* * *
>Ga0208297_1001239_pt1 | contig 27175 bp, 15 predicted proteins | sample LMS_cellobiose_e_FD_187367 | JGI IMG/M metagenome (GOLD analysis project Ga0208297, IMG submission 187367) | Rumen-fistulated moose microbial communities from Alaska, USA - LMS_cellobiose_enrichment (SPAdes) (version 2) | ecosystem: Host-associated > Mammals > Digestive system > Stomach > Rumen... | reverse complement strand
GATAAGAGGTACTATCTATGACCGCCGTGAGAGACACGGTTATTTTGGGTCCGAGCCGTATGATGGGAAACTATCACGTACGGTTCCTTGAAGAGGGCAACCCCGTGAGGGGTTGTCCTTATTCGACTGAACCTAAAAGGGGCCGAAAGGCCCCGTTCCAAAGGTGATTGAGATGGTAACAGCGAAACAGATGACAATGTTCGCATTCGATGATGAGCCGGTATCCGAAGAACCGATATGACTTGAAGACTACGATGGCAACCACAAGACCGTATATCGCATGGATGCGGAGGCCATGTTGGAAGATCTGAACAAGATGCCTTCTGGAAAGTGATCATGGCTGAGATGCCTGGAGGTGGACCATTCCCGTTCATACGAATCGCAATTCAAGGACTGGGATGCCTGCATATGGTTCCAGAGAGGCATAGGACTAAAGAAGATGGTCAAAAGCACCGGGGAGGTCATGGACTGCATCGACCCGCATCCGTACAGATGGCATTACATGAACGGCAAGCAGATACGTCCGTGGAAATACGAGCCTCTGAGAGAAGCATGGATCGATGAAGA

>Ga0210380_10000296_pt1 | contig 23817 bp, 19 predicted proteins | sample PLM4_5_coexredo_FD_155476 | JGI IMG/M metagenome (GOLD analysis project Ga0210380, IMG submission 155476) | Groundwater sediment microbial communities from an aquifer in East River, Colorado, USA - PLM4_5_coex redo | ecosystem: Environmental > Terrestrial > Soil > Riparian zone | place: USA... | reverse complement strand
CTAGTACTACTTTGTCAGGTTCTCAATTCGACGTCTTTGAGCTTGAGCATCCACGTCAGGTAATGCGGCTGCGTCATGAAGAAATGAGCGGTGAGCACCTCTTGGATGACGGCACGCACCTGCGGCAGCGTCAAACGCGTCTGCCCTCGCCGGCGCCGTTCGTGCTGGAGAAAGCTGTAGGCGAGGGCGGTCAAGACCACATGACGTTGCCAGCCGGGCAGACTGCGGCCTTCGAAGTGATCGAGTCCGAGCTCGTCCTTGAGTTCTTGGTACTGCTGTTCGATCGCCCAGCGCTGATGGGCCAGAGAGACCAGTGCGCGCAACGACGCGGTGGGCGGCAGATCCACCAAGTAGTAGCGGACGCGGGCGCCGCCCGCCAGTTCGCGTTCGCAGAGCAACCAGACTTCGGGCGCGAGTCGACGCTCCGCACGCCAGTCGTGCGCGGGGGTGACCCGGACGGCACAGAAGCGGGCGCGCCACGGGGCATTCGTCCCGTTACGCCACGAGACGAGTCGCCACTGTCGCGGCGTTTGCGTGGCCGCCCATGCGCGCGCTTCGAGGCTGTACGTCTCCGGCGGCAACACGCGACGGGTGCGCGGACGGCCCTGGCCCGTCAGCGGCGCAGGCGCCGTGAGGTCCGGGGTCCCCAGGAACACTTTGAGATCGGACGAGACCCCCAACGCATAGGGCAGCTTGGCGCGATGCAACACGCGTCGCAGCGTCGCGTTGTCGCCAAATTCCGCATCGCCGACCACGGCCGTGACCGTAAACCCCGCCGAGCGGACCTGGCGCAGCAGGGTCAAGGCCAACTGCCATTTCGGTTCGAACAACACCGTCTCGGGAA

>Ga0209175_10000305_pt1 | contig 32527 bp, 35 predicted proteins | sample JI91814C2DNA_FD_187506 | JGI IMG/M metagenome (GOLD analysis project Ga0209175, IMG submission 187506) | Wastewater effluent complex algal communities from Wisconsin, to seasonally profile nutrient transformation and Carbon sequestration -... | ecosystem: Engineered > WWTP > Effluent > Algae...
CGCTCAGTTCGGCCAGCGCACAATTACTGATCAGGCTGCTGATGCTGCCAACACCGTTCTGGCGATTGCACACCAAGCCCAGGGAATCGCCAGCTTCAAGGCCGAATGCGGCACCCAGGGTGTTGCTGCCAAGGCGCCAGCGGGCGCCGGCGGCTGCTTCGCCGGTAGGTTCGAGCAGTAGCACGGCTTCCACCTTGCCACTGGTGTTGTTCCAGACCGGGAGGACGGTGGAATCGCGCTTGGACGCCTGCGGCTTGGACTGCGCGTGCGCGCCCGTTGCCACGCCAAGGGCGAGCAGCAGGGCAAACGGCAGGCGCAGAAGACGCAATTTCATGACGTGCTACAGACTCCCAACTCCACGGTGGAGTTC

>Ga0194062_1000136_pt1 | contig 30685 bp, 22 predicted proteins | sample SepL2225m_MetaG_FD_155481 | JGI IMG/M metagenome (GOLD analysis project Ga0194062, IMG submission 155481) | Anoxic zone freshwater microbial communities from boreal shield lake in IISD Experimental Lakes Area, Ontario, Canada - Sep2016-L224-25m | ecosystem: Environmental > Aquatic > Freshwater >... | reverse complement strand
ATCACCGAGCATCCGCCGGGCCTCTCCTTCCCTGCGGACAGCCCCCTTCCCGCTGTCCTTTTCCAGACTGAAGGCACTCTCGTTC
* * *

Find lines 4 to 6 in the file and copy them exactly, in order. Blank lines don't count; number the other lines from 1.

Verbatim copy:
CTAGTACTACTTTGTCAGGTTCTCAATTCGACGTCTTTGAGCTTGAGCATCCACGTCAGGTAATGCGGCTGCGTCATGAAGAAATGAGCGGTGAGCACCTCTTGGATGACGGCACGCACCTGCGGCAGCGTCAAACGCGTCTGCCCTCGCCGGCGCCGTTCGTGCTGGAGAAAGCTGTAGGCGAGGGCGGTCAAGACCACATGACGTTGCCAGCCGGGCAGACTGCGGCCTTCGAAGTGATCGAGTCCGAGCTCGTCCTTGAGTTCTTGGTACTGCTGTTCGATCGCCCAGCGCTGATGGGCCAGAGAGACCAGTGCGCGCAACGACGCGGTGGGCGGCAGATCCACCAAGTAGTAGCGGACGCGGGCGCCGCCCGCCAGTTCGCGTTCGCAGAGCAACCAGACTTCGGGCGCGAGTCGACGCTCCGCACGCCAGTCGTGCGCGGGGGTGACCCGGACGGCACAGAAGCGGGCGCGCCACGGGGCATTCGTCCCGTTACGCCACGAGACGAGTCGCCACTGTCGCGGCGTTTGCGTGGCCGCCCATGCGCGCGCTTCGAGGCTGTACGTCTCCGGCGGCAACACGCGACGGGTGCGCGGACGGCCCTGGCCCGTCAGCGGCGCAGGCGCCGTGAGGTCCGGGGTCCCCAGGAACACTTTGAGATCGGACGAGACCCCCAACGCATAGGGCAGCTTGGCGCGATGCAACACGCGTCGCAGCGTCGCGTTGTCGCCAAATTCCGCATCGCCGACCACGGCCGTGACCGTAAACCCCGCCGAGCGGACCTGGCGCAGCAGGGTCAAGGCCAACTGCCATTTCGGTTCGAACAACACCGTCTCGGGAA

>Ga0209175_10000305_pt1 | contig 32527 bp, 35 predicted proteins | sample JI91814C2DNA_FD_187506 | JGI IMG/M metagenome (GOLD analysis project Ga0209175, IMG submission 187506) | Wastewater effluent complex algal communities from Wisconsin, to seasonally profile nutrient transformation and Carbon sequestration -... | ecosystem: Engineered > WWTP > Effluent > Algae...
CGCTCAGTTCGGCCAGCGCACAATTACTGATCAGGCTGCTGATGCTGCCAACACCGTTCTGGCGATTGCACACCAAGCCCAGGGAATCGCCAGCTTCAAGGCCGAATGCGGCACCCAGGGTGTTGCTGCCAAGGCGCCAGCGGGCGCCGGCGGCTGCTTCGCCGGTAGGTTCGAGCAGTAGCACGGCTTCCACCTTGCCACTGGTGTTGTTCCAGACCGGGAGGACGGTGGAATCGCGCTTGGACGCCTGCGGCTTGGACTGCGCGTGCGCGCCCGTTGCCACGCCAAGGGCGAGCAGCAGGGCAAACGGCAGGCGCAGAAGACGCAATTTCATGACGTGCTACAGACTCCCAACTCCACGGTGGAGTTC